There was a special flight—the Embassy Run—that left Tokyo weekly. I boarded a four-engine C-54 prop aircraft that was noisy and lacked the comforts of Air Force One. It took five days to reach Europe because it stopped periodically for refueling and overnight layovers.
We initially landed in Okinawa to refuel, then continued to Clark Field in the Philippines for an overnight stay. The next day, we ate lunch and refueled in Saigon. The French had just been defeated in a climactic confrontation at Dien Bien Phu. I watched as aircrafts landed to offload refugees fleeing from the communist north.
Our next stop was Bangkok, where we spent the night in the historic five-star Oriental Hotel overlooking the city’s famous waterway. In the morning, we made a brief stop in Calcutta to fuel up, then went on to New Delhi, where we stayed in the luxury Maidens Hotel, a five-star hotel built in 1902.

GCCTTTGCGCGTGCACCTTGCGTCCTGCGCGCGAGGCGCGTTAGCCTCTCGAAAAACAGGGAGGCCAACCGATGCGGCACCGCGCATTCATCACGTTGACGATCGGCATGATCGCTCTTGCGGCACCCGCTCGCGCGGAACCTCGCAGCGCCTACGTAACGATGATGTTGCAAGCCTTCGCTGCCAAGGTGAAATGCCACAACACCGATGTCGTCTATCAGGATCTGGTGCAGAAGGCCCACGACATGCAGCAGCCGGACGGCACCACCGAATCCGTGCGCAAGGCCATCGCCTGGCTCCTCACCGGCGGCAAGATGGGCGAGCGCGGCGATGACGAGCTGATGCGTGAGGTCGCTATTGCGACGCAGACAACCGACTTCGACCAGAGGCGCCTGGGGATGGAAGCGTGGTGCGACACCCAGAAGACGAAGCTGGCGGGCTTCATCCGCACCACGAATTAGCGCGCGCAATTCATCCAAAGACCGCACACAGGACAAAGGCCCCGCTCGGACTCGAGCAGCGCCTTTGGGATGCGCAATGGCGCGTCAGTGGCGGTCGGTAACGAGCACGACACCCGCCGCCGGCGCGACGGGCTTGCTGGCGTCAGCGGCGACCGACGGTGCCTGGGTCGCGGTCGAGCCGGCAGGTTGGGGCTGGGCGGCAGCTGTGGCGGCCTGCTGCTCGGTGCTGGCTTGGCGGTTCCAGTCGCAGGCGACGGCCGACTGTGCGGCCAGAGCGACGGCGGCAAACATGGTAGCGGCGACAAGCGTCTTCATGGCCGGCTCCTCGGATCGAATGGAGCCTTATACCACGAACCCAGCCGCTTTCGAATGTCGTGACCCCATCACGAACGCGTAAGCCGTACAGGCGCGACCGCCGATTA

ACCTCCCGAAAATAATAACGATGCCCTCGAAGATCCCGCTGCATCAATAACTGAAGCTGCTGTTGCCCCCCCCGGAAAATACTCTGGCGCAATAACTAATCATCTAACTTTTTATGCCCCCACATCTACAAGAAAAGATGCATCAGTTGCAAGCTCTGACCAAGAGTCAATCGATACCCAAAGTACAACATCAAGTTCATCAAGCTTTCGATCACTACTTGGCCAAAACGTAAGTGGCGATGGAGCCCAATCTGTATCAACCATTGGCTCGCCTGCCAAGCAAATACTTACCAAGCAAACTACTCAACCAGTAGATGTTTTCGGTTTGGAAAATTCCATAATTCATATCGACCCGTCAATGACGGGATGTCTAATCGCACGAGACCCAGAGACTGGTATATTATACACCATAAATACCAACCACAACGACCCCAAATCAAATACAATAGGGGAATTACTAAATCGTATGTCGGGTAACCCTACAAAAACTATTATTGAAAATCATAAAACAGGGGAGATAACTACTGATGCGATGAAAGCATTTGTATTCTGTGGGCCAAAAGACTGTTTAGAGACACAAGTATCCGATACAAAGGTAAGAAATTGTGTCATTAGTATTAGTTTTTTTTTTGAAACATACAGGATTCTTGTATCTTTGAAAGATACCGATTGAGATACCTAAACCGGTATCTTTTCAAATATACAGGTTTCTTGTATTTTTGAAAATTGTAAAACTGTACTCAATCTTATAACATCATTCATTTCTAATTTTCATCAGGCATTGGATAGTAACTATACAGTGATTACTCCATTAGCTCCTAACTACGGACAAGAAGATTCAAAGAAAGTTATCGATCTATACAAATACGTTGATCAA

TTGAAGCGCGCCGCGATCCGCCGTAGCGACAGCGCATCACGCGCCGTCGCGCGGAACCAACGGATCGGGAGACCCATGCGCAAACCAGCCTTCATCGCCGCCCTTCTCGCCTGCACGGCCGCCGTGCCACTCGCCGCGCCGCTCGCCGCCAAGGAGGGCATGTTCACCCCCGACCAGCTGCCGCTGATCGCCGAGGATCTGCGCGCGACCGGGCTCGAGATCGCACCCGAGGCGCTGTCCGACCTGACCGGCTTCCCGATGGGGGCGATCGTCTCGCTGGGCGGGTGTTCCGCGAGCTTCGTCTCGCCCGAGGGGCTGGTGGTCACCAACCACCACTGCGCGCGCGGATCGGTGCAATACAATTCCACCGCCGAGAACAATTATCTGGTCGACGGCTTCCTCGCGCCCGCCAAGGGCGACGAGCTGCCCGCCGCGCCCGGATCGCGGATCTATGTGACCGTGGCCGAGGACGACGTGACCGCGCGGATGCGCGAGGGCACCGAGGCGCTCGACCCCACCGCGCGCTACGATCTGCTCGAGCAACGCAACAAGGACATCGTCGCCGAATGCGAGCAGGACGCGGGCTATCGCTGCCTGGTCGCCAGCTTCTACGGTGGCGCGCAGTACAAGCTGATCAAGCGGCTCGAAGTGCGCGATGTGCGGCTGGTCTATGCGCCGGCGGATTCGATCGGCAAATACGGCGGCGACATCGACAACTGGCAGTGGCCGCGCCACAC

After an excellent breakfast, we departed for Karachi, once again filling our tanks for the journey to an American air base in Dhahran, Saudi Arabia. August’s heat and humidity were overwhelming. My fellow passengers and I stood under the wing of the plane for shade, but flies attacked our sweaty skin. At least our barracks were airconditioned.
In Dhahran, we switched to the Atlantic Division of MATS; the plane landed outside Cairo for refueling. After taking off, the pilot banked low and circled the three Great Pyramids of Giza so we could get a good look at them.
From Egypt, we traveled to Wheelus Air Base on the coast of Tripoli, Libya, in North Africa. Those of us heading to Europe checked in for our next flight.
I settled my gear and took a shower. Before I could rinse off the soap, someone opened the door to the showers and shouted, “There is a plane leaving for Germany within the hour.” We dressed quickly and rushed onboard. Before I know it, I stepped onto the Frankfurt tarmac and my European vacation began.